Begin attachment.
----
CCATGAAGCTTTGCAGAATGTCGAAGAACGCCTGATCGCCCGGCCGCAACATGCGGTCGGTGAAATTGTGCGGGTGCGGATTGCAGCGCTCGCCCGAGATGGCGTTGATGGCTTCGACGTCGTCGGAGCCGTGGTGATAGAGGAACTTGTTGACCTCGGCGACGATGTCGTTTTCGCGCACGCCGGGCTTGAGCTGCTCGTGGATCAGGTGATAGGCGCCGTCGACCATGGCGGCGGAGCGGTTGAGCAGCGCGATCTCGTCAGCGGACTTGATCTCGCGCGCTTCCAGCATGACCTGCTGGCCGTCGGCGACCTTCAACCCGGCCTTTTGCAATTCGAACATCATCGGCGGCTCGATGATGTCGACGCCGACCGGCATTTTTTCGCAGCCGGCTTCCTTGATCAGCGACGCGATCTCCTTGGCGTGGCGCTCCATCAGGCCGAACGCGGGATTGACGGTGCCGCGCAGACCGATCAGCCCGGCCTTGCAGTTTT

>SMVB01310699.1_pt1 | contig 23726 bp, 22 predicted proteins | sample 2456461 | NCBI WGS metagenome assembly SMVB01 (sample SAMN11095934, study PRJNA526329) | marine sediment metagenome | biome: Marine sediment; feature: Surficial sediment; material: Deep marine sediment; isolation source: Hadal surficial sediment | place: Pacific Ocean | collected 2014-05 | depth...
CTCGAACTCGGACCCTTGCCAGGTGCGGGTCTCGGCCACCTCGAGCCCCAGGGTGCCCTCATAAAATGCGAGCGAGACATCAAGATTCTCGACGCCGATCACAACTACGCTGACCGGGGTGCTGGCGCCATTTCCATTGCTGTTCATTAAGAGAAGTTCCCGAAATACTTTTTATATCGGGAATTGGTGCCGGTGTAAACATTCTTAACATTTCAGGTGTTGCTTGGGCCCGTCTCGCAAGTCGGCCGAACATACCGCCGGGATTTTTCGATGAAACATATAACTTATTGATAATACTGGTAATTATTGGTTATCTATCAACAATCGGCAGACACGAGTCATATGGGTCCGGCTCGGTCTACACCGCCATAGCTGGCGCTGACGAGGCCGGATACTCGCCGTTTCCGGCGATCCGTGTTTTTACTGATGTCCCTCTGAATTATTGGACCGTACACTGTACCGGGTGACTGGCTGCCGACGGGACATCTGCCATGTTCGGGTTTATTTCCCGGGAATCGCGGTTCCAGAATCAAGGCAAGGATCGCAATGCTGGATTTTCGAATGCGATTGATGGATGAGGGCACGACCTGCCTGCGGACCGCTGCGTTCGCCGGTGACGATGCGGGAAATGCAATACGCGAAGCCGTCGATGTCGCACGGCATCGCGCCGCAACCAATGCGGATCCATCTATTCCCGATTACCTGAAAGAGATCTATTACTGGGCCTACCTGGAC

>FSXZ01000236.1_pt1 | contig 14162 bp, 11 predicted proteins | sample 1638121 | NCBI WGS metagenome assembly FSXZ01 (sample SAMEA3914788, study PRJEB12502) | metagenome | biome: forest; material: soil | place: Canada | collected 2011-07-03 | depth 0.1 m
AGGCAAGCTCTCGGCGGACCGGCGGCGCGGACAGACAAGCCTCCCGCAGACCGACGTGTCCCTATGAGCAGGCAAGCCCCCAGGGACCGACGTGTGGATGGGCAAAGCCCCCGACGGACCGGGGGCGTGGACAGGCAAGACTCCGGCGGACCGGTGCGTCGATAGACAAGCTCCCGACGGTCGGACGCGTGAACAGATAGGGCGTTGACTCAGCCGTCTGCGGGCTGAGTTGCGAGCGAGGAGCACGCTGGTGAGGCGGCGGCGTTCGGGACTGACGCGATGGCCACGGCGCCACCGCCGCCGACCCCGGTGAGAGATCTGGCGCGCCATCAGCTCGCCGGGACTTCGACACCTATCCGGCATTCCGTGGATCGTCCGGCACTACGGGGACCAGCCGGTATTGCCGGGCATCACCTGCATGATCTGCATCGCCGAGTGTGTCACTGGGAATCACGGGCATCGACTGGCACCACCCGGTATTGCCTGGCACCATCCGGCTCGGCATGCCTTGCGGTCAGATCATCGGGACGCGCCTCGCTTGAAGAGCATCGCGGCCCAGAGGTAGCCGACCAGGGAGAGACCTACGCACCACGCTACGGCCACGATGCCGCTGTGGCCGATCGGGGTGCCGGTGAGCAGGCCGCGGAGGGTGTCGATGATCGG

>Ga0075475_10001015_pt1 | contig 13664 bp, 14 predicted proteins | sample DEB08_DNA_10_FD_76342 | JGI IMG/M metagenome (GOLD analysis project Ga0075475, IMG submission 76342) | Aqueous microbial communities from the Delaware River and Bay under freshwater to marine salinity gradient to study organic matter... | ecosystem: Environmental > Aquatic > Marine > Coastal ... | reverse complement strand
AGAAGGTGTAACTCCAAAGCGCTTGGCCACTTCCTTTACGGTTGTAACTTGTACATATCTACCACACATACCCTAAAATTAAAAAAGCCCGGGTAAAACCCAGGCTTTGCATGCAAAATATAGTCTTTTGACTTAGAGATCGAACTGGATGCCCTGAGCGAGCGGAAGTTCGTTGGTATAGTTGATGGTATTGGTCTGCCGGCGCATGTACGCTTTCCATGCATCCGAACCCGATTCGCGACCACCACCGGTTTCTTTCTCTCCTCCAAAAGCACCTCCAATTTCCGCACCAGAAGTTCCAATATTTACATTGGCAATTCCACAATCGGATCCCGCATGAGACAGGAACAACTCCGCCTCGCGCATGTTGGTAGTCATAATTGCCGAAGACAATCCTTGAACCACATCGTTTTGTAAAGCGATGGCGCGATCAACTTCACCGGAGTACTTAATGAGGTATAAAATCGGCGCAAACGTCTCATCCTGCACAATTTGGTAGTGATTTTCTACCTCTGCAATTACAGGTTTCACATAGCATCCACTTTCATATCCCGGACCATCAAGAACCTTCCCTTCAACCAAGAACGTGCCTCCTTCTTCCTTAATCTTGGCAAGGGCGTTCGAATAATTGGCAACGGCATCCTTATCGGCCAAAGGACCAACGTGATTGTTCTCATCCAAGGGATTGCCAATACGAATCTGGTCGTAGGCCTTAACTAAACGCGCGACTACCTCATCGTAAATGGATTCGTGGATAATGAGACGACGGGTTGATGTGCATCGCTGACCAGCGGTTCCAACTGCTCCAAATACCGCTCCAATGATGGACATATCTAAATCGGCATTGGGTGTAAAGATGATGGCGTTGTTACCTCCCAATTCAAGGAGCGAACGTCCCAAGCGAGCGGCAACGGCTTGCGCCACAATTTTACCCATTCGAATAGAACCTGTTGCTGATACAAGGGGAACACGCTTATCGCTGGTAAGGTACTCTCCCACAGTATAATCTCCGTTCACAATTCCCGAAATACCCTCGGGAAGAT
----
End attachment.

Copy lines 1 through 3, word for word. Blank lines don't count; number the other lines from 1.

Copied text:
CCATGAAGCTTTGCAGAATGTCGAAGAACGCCTGATCGCCCGGCCGCAACATGCGGTCGGTGAAATTGTGCGGGTGCGGATTGCAGCGCTCGCCCGAGATGGCGTTGATGGCTTCGACGTCGTCGGAGCCGTGGTGATAGAGGAACTTGTTGACCTCGGCGACGATGTCGTTTTCGCGCACGCCGGGCTTGAGCTGCTCGTGGATCAGGTGATAGGCGCCGTCGACCATGGCGGCGGAGCGGTTGAGCAGCGCGATCTCGTCAGCGGACTTGATCTCGCGCGCTTCCAGCATGACCTGCTGGCCGTCGGCGACCTTCAACCCGGCCTTTTGCAATTCGAACATCATCGGCGGCTCGATGATGTCGACGCCGACCGGCATTTTTTCGCAGCCGGCTTCCTTGATCAGCGACGCGATCTCCTTGGCGTGGCGCTCCATCAGGCCGAACGCGGGATTGACGGTGCCGCGCAGACCGATCAGCCCGGCCTTGCAGTTTT

>SMVB01310699.1_pt1 | contig 23726 bp, 22 predicted proteins | sample 2456461 | NCBI WGS metagenome assembly SMVB01 (sample SAMN11095934, study PRJNA526329) | marine sediment metagenome | biome: Marine sediment; feature: Surficial sediment; material: Deep marine sediment; isolation source: Hadal surficial sediment | place: Pacific Ocean | collected 2014-05 | depth...
CTCGAACTCGGACCCTTGCCAGGTGCGGGTCTCGGCCACCTCGAGCCCCAGGGTGCCCTCATAAAATGCGAGCGAGACATCAAGATTCTCGACGCCGATCACAACTACGCTGACCGGGGTGCTGGCGCCATTTCCATTGCTGTTCATTAAGAGAAGTTCCCGAAATACTTTTTATATCGGGAATTGGTGCCGGTGTAAACATTCTTAACATTTCAGGTGTTGCTTGGGCCCGTCTCGCAAGTCGGCCGAACATACCGCCGGGATTTTTCGATGAAACATATAACTTATTGATAATACTGGTAATTATTGGTTATCTATCAACAATCGGCAGACACGAGTCATATGGGTCCGGCTCGGTCTACACCGCCATAGCTGGCGCTGACGAGGCCGGATACTCGCCGTTTCCGGCGATCCGTGTTTTTACTGATGTCCCTCTGAATTATTGGACCGTACACTGTACCGGGTGACTGGCTGCCGACGGGACATCTGCCATGTTCGGGTTTATTTCCCGGGAATCGCGGTTCCAGAATCAAGGCAAGGATCGCAATGCTGGATTTTCGAATGCGATTGATGGATGAGGGCACGACCTGCCTGCGGACCGCTGCGTTCGCCGGTGACGATGCGGGAAATGCAATACGCGAAGCCGTCGATGTCGCACGGCATCGCGCCGCAACCAATGCGGATCCATCTATTCCCGATTACCTGAAAGAGATCTATTACTGGGCCTACCTGGAC